'I could hear the bullets whizzing past my face': Survivors remember the shootings at Jackson State
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The bullet-riddled windows of Alexander Hall at Jackson State College.
AP Photo

Fifty years ago today, two African-American men were killed and at least a dozen other people were injured in a hail of gunfire at Jackson State University.

“I hadn’t done anything. I was just stepping out of my dormitory,” said Gailya Porter.

In May of 1970, Porter was a sophomore majoring in Sociology at the then called Jackson State College. The Monticello native lived in Alexander Hall, which was the women’s dormitory on Lynch Street where the shootings took place. Porter says she remembers rolling her hair in soupcans before bed the night of the fourteenth.

“Someone on the hall yelled ‘the corner boys are burning a vehicle down the street,’ said Porter. “My roommate said to me ‘well let’s just see what’s going on.’ So we did.”

"I remember hearing bullets whiz past my head," said Porter.

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Porter suffered injuries from glass, concrete and other debris. She says her roommate was shot in the arm during the seconds of gunfire that led to the deaths of 21-year old Phillip Gibbs, a Junior and 17-year old James Earl Green, a Jim Hill High School Senior.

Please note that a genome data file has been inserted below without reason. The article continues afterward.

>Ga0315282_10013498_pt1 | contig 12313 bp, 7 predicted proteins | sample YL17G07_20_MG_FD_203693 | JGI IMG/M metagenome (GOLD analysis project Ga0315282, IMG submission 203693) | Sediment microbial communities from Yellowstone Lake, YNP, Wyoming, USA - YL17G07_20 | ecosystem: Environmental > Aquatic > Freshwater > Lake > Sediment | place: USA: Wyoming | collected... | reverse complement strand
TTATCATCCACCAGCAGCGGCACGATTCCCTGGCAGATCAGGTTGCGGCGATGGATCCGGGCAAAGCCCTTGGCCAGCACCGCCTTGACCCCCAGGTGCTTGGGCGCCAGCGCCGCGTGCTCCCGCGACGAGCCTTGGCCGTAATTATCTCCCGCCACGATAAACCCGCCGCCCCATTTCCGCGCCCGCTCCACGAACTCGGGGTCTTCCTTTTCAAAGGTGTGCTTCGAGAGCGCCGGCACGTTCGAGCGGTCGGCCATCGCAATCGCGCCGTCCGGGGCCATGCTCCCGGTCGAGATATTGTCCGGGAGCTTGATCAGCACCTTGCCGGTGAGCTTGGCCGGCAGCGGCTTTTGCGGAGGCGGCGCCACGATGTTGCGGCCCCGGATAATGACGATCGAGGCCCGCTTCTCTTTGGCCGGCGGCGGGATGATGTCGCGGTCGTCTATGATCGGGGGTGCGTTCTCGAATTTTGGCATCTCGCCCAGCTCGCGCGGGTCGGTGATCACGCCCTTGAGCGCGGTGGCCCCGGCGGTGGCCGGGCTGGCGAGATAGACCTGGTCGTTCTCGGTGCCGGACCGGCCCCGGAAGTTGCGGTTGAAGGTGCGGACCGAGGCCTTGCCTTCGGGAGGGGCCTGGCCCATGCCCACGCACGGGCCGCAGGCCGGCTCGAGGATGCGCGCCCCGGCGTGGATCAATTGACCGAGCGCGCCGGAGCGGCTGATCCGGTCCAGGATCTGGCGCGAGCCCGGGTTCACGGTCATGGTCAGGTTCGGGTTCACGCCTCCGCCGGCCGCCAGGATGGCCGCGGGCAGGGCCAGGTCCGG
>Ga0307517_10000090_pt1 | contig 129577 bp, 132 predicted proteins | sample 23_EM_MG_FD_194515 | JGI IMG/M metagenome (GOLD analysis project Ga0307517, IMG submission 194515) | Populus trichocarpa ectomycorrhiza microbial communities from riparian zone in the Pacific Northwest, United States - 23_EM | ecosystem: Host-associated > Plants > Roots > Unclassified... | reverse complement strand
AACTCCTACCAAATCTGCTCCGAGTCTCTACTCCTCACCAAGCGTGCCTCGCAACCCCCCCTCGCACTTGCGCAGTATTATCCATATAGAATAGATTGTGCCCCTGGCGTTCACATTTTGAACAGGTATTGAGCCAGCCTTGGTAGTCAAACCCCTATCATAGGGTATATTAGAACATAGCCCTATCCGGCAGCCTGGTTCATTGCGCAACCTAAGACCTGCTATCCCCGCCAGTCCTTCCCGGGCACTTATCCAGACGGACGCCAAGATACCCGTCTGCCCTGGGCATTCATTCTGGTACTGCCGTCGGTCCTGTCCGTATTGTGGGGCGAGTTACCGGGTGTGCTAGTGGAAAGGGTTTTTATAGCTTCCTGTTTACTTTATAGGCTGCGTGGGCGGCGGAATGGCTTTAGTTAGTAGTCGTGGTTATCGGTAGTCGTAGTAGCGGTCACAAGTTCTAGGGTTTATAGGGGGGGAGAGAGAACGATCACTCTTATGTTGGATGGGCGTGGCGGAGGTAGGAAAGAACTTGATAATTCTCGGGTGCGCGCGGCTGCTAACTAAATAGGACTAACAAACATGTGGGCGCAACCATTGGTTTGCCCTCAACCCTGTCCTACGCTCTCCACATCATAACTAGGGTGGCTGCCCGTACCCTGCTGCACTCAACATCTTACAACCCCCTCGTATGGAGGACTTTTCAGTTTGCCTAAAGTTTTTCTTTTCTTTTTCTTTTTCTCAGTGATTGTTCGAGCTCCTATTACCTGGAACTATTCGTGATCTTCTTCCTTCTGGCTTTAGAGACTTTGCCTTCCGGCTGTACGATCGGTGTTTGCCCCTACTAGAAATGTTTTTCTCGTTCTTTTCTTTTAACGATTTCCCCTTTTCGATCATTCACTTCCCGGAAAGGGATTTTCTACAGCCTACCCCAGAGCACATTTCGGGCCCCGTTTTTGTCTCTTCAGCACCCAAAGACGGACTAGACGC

At the time, Lynch Street was a main thoroughfare that went through the campus. Porter says students were routinely harassed by white motorists.

“Many of the white motorists would say obscenities to the female students,” Porter said.

“They would also sometimes use the n-word as they’re traveling through the campus at a fast speed. And sometimes they would even throw objects out of the window.”

(L) Phillip Gibbs (R) James Earl Green
Credit
Gailya Porter, Jackson State College Class of '72
Courtesy of Gailya Porter

May 1970 was already a time of national unrest on college campuses. Students were protesting the Vietnam War. It was May 4, 1970, when the National Guard killed four students protesting at Kent State University, in Ohio.

Porter says tension on Jackson State’s campus had been mounting for some time, but not over Vietnam. The issue was something much closer to home — racism. Porter says she later learned some students started fires on campus after a false rumor spread of the death of civil rights activist Charles Evers. The fire department responded and requested police backup.

The National Guard was placed on standby and Jackson Police closed off entrances to the campus. It was just before midnight when highway patrol officers and Jackson police marched up Lynch Street. Jackson State alumni James “Lap” Baker believes it was all planned.

“The city policeman and highway patrol said there was a sniper. If there was a sniper - which there wasn’t - on the third, fifth, fourth floor of Alexander Hall... why are they shooting on the opposite side of the campus as well,” asked Baker.